By Jerome Bouchard and Eric Confais
A version of this article ran in Forbes on September 3, 2019.
Since the 1950s, aerospace has made incredible progress in increasing the power and efficiency of engines. Yet, recent studies suggest engine technology may be close to the themodynamic limits on the energy it can extract from carbon-based fuel at a reasonable investment. That means more travel and more aircraft will lead to increased fuel use and more greenhouse gas (GHG) emissions unless a suitable substitute for fossil fuel is found.
Today, the global aviation industry accounts for 2.4 percent of carbon dioxide emissions and about 12 percent of the greenhouse gases released by the transportation industry. But those percentages are expected to increase as demand for air travel, particularly in Asia, requires the addition of substantially more capacity. By 2029, revenue passenger kilometers could jump more than 60 percent to 12 trillion, and the size of the global fleet is expected to expand 42.5 percent to over 39,000 aircraft.
By 2050, the International Civil Aviation Organization (ICAO) predicts emissions from aviation could grow more than 300 percent. With that kind of increase, it’s likely the industry’s share of total greenhouse gas emissions will climb if no meaningful attempt is made to turn away from fossil fuels — especially given the success that other carbon-emitting sectors, such as electricity generation, have had switching to renewable energy sources.
Because a complete solution to the emissions problem — a commercial jet powered entirely by something other than fossil fuels — is probably decades away, a few pioneering aerospace companies are borrowing an idea from the automotive industry and creating hybrids. Just as they did for cars, these propulsion systems — part internal combustion and part electric — could represent an interim strategy to cut emissions and fossil fuel consumption until fully sustainable electric or hydrogen-powered aircraft are developed. Given mounting evidence that the pace of climate change is accelerating, aviation can ill afford to wait two decades to address its emissions problem.
While hybrid automobiles don’t reduce emissions as much as fully electric vehicles, they do cut them almost in half compared to gasoline-powered cars. For aviation, going hybrid would still mean overcoming many engineering challenges and would require regulatory approval, but this alternative could be realized sooner than a fully electric airliner.
Research into the electrification of transportation is part of the global effort to avert large-scale drought and rising sea levels by reducing greenhouse gas emissions. While most nations and industries have pledged to do their part, carbon dioxide emissions continue to rise — up 2.7 percent last year, according to a Global Carbon Project report. Numbers from the International Air Transport Association show aviation emissions up 26 percent since 2013. With the pressure to stabilize the situation, aviation needs to come up with solutions in the next few years or face penalties under the United Nations-sponsored agreement titled the Carbon Offsetting and Reduction Scheme for International Aviation.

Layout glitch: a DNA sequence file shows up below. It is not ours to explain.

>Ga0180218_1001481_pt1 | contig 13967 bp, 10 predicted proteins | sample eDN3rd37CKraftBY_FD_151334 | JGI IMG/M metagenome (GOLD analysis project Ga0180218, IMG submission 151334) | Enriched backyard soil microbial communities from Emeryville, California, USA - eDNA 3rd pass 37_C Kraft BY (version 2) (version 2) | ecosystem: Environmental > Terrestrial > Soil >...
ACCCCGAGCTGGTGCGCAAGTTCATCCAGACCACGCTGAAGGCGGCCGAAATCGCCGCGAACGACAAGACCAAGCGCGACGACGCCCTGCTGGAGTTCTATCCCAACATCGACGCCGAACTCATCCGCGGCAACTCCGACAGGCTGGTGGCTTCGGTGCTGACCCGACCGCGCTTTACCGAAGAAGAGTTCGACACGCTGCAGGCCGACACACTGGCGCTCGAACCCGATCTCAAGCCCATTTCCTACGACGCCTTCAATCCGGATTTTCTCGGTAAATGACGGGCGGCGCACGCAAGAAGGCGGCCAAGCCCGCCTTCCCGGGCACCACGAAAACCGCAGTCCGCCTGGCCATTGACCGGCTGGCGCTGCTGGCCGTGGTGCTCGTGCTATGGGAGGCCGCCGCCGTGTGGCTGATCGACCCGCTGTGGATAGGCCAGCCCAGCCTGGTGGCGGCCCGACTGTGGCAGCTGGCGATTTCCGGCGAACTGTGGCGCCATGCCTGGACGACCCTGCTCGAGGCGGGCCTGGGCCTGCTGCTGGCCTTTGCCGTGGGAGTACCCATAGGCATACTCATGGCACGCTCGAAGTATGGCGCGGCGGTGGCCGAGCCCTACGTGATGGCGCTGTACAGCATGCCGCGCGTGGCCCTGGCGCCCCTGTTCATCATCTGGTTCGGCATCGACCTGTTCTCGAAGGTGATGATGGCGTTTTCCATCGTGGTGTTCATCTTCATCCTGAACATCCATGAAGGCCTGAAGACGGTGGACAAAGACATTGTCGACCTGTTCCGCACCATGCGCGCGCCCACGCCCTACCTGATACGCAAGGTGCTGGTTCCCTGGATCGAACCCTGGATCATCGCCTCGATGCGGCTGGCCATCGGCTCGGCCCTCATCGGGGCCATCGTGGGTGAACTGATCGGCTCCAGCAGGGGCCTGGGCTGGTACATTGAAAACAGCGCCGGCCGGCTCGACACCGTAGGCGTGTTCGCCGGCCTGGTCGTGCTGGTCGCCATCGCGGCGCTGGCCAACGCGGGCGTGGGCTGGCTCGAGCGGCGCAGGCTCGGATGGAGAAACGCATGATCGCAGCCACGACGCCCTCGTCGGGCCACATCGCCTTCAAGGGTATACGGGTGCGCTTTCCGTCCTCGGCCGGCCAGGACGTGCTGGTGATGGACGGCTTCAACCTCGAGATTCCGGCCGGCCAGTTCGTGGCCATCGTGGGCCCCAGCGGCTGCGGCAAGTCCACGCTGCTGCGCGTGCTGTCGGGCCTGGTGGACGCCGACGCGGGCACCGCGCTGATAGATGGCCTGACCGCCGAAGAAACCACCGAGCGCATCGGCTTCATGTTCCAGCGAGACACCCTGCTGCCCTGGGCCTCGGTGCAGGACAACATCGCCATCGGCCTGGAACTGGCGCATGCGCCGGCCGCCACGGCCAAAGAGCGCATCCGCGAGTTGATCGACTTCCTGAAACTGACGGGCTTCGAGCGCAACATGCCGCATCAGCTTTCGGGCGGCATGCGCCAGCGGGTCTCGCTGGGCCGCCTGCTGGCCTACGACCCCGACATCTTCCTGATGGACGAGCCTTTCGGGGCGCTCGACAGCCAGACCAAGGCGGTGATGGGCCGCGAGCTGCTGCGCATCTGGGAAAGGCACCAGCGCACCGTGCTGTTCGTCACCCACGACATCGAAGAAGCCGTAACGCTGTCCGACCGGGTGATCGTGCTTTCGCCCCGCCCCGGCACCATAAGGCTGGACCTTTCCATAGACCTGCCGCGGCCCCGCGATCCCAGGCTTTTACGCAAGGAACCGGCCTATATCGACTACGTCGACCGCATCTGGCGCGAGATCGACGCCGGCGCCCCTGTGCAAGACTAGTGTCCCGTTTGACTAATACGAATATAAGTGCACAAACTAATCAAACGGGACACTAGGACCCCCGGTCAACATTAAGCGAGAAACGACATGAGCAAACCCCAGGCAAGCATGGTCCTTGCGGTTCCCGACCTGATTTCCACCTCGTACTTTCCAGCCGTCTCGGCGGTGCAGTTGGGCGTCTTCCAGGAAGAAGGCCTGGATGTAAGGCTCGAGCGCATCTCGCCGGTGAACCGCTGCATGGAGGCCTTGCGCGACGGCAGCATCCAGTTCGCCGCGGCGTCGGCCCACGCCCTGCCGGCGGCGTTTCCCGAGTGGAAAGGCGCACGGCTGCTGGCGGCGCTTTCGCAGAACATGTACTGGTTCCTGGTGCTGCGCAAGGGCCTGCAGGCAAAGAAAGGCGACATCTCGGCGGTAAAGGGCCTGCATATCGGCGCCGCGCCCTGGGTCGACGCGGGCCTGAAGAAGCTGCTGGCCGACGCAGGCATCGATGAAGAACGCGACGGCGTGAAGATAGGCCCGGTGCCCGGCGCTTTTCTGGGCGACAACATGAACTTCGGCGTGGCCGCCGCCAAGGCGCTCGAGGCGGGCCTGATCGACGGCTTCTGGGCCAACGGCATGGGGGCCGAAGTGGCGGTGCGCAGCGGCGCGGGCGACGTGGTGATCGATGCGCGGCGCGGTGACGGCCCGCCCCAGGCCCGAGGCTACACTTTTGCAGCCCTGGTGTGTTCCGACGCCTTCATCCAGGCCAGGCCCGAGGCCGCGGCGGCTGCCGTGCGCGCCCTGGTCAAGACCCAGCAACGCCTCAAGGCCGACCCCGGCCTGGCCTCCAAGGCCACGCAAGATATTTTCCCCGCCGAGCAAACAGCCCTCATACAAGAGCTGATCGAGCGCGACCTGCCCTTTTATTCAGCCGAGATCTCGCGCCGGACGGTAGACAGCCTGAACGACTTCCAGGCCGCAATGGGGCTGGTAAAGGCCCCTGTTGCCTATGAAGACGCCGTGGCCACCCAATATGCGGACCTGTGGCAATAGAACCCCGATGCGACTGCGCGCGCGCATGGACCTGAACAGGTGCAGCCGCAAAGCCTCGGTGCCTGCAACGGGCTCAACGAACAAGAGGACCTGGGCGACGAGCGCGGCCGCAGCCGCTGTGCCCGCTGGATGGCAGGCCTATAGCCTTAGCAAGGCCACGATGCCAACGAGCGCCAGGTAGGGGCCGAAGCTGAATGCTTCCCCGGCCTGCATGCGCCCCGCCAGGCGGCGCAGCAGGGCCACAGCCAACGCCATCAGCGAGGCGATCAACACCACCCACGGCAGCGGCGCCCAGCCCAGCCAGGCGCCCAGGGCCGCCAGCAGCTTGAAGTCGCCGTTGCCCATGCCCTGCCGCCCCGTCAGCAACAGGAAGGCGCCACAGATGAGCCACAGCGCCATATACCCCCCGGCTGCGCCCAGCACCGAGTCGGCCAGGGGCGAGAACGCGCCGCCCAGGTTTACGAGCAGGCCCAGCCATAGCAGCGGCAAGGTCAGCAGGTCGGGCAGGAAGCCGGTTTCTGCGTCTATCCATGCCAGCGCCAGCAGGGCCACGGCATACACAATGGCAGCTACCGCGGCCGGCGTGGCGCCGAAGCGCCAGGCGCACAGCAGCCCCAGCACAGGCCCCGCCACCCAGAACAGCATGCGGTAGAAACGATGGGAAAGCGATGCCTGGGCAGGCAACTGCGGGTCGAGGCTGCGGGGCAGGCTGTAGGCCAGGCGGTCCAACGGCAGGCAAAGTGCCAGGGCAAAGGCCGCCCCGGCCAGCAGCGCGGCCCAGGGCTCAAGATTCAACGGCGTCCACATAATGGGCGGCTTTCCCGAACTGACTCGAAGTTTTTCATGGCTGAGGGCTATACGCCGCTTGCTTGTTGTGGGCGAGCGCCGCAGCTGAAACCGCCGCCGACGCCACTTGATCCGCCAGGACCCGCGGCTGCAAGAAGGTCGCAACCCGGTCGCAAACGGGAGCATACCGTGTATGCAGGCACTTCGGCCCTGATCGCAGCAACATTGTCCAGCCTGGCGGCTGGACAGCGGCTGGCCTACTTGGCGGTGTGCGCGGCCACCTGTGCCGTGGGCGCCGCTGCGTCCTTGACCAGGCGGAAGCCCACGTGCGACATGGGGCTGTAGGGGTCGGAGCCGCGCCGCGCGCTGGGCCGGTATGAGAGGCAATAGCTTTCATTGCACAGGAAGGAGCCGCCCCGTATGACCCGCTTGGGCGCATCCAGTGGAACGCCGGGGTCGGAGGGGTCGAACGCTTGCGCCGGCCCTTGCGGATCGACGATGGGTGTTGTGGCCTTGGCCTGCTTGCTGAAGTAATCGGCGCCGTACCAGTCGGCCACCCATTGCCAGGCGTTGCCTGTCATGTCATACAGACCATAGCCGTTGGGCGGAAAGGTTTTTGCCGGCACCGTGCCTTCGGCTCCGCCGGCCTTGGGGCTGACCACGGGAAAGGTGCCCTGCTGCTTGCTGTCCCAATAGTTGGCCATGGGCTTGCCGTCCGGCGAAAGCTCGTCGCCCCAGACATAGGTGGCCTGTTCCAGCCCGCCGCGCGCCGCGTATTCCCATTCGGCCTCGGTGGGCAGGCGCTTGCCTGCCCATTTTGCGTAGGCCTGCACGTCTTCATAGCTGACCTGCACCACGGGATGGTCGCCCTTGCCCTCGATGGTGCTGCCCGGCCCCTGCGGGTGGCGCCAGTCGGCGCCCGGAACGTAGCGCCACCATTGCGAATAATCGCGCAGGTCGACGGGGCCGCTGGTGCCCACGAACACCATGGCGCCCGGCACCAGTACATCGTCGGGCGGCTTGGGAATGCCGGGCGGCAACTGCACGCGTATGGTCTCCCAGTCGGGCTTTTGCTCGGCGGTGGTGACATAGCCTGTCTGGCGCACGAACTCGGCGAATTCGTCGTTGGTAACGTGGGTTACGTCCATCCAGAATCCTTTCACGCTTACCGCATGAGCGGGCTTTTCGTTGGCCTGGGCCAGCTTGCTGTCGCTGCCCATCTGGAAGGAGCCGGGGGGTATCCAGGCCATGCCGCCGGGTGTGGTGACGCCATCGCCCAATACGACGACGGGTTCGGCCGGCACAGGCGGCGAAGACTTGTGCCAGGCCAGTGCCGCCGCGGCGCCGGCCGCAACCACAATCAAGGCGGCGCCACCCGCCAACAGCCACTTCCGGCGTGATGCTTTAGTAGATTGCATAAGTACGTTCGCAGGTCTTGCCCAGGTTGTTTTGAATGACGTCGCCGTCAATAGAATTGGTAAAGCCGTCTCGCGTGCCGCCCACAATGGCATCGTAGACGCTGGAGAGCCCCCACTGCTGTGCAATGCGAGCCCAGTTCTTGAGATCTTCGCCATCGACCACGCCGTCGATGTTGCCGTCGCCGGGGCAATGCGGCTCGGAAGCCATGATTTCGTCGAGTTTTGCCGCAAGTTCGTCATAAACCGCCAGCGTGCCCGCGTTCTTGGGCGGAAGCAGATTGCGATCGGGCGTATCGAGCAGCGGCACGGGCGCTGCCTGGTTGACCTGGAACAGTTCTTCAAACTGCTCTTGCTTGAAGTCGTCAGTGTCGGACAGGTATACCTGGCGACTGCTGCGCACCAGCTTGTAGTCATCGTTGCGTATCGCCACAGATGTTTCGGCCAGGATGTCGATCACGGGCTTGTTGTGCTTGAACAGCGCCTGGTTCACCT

With electric cars and light vehicles expected to dominate auto sales by 2040 Emissions Analytics, a global testing and data specialist that measures real-world emissions and fuel efficiency, has argued that promoting hybrids in the short term my be more effective at cutting emissions over the long run. Why would not the same be true for aviation, given how elusive complete electrification of air transport is proving?
Working the problem
Representing a step toward lower emissions, hybrids are powered by both conventional kerosene-fed turbine engines and electric motors using “clean” power stored in batteries or produced by hydrogen fuel cells. This dual-technology propulsion system would be usable through all phases of flight, and besides lowering emissions, it would likely cut an aircraft’s consumption of jet fuel — the second biggest operating cost for airlines.
At least one small-scale attempt to assign some engine functions to electric motors has already been successful, but unfavorable economics stopped it from being adopted. In 2016, Safran Landing Systems and Honeywell abandoned an electric taxiing system that would have cut emissions and fuel use, especially for airlines that focus on frequent, short-haul flights. Low fuel prices made the system less attractive to carriers.